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PPP shows Mandel momentum in Senate race

Last weekend, it was a new set of fundraising numbers that Sherrod Brown’s campaign had to worry about.Now, they have a poll from Democrat firm Public Policy Polling showing a hard-charging Josh Mandel consolidating his support amongst his Republican base and now independent voters. The poll is standard-issue coming from PPP, too, and Brown’s team has to realize that the over-sampling of Democrats and under-sampling of independents skews even this unfavorable result. The topline in any poll is the news, and to be sure, the incumbent still leads this race to the tune of 48% to 40%. But as soon as you look under the hood of this survey it starts to get messy for Senator Brown.

Josh Mandel was trailing 48% to 33% back in August, when the previous polling was released from PPP in this race. At that point, many more Republicans were still on the fence, and independent voters preferred Sherrod Brown by a 13-point margin. Now that fall has settled in, Mandel is consolidating Republican support (he is up in his primary matchup by a 2-to1 spread) and still has 14% of the Republican electorate to gain as of the October 13-16 poll. In addition, Mandel now leads Brown amongst independents by three points, which is a very volatile shift in just two months of 16% away from the incumbent. Somehow, Josh Mandel accomplished this with no increase in name ID, which is static at 33% recognition, and while Senator Brown managed to slightly increase his approval rating to 40% against 35% disapproval.

Incumbents above 50% are generally expected to be safe in re-election campaigns, and while Democrats are likely to argue that Brown’s 48% might as well be 50%, it simply is not. The fact that his support has not increased here is an early warning sign. Likely, too, is that many of those same supporters of Sherrod Brown were making the same argument two years ago when early polling showed then-Governor Ted Strickland hovering between 45-50% consistently. The longer Brown stays below the magic 50% line, the wider the window of opportunity remains for Josh Mandel’s campaign team. With low name ID, the challenger will have the unique ability to define who he is for the first time to most Ohio voters, over two-thirds of them in fact. Add this reality to the quickly-evaporating cash advantage for Sherrod Brown, and this race will be defined in large part by Mandel’s team ably positioning him as a better alternative to six more years of the most liberal member of the US Senate.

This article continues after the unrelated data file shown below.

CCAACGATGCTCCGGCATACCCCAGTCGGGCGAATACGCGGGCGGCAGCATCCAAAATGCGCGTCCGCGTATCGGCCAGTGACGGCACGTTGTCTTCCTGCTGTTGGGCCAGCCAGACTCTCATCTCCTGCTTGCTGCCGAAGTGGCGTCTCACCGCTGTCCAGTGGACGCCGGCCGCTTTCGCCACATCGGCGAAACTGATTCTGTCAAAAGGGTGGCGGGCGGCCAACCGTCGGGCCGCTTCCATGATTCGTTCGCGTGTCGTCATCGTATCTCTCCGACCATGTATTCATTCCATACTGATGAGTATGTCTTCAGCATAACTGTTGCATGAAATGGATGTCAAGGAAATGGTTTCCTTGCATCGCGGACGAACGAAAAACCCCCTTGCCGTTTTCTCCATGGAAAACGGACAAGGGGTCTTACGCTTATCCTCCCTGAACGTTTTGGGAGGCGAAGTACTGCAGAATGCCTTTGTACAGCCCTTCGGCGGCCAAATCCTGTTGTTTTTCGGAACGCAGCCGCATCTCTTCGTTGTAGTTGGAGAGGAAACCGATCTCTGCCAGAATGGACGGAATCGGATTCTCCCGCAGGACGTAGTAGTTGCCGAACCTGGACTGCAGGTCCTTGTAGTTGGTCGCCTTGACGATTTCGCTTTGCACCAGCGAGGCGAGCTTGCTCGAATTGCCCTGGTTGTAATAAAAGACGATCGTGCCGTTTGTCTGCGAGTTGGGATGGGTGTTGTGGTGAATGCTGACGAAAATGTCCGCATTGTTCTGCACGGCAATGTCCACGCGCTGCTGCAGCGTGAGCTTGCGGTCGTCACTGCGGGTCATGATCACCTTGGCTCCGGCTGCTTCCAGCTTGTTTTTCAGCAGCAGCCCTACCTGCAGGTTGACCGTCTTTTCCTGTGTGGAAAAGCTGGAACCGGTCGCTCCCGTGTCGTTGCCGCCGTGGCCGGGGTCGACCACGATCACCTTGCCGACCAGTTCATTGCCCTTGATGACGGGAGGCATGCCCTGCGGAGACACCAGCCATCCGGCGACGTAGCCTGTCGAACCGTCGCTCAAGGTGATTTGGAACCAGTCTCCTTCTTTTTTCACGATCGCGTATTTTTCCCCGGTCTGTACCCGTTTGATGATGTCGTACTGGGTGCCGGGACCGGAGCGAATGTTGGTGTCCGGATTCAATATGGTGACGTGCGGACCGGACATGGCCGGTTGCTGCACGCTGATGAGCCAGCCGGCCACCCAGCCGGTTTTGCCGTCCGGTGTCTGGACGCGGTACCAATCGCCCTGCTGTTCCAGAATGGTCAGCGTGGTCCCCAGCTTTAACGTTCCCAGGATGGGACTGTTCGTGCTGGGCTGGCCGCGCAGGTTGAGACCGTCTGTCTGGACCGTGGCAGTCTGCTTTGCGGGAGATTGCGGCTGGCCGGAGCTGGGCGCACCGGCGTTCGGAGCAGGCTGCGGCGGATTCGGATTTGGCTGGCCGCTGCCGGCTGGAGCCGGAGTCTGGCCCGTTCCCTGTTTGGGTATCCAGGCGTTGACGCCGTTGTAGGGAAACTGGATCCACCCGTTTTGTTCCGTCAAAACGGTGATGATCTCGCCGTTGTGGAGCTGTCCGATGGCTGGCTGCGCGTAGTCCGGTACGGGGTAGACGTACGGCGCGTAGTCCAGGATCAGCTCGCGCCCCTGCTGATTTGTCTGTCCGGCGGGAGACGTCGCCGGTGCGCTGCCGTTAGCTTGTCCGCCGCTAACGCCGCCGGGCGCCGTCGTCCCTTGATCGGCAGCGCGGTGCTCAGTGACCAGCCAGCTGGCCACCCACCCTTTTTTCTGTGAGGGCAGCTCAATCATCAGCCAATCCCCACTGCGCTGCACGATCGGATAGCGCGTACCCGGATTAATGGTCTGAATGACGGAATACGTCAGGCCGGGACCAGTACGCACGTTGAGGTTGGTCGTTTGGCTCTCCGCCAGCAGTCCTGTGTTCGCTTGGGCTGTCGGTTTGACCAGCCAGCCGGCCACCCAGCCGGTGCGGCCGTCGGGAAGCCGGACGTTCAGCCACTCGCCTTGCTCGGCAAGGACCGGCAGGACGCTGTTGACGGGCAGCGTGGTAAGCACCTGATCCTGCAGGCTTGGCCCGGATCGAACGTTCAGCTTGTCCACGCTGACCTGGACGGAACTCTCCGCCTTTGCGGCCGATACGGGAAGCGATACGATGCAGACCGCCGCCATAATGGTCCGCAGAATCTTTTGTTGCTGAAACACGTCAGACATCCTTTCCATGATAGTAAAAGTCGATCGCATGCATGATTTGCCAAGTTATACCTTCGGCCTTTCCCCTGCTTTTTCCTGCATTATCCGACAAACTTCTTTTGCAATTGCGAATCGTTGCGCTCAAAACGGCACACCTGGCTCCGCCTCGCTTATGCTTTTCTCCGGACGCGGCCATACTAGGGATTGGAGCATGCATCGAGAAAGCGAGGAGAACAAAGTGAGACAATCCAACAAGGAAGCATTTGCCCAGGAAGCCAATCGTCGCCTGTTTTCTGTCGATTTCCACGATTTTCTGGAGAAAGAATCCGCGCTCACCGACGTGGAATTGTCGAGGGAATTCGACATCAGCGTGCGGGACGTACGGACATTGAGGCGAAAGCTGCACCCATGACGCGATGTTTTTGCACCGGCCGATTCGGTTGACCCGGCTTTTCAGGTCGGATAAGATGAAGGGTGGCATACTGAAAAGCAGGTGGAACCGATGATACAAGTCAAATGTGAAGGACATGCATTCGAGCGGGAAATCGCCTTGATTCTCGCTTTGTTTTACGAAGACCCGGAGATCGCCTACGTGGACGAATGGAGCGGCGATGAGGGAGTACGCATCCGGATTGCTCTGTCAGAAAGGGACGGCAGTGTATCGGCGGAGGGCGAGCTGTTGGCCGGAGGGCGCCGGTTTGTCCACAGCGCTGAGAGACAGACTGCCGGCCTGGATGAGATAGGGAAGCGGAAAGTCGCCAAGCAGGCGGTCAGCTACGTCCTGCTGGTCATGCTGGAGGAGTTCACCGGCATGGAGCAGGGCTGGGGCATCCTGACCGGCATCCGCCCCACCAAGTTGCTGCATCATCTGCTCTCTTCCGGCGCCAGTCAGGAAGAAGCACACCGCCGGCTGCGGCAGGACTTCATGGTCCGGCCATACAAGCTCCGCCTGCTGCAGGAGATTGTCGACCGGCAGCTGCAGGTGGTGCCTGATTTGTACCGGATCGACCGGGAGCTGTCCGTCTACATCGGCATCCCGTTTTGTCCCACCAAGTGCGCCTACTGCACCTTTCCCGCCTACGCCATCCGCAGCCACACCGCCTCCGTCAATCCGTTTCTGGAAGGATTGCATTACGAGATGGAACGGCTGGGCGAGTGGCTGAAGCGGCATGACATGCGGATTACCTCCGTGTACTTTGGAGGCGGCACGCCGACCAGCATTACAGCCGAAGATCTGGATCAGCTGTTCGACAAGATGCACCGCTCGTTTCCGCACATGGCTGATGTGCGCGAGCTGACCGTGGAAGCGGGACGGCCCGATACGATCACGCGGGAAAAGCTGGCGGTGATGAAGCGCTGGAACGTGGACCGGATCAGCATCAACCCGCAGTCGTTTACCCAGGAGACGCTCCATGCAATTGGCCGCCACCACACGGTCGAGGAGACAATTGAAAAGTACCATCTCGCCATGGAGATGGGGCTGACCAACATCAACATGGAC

One final note to make about the PPP poll, and it is really the one that should be most worrisome to Democrats reading the tea leaves on this one. PPP historically has a problem of oversampling/undersampling in Ohio polling, which was made apparent on Third Base Politics back in August. Then, the sample broke 44% Dem/34% GOP/22% Independent. The latest poll breaks 47% Dem/37% GOP/16% Independent. The problem, as pointed out in August, is that even at the height of Democrat voter intensity in 2008, exit polling showed a mere 8-point advantage for Democrats, with a full 30% of voters being independent. In 2010, Democrats and Republicans turned out evenly. To say that in the current environment Democrat voter intensity will top that of 2008 is a foolish assumption to make in the least, and a dangerous assumption to make if you are a campaign operative. 48% to 40% may still be the topline for now, but reality paints a much different picture for Sherrod Brown’s re-election chances.

UPDATE (Bytor): Using a more realistic turnout model of 37.5% D, 33.5% R and 29% I, the top line number becomes Brown 45 Mandel 42.  This will be a competitive race.

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Third Base Politics is an Ohio-centric conservative blog that has been featured at Hot Air, National Review, Washington Post, Los Angeles Times, Pittsburgh Tribune-Review, and others.


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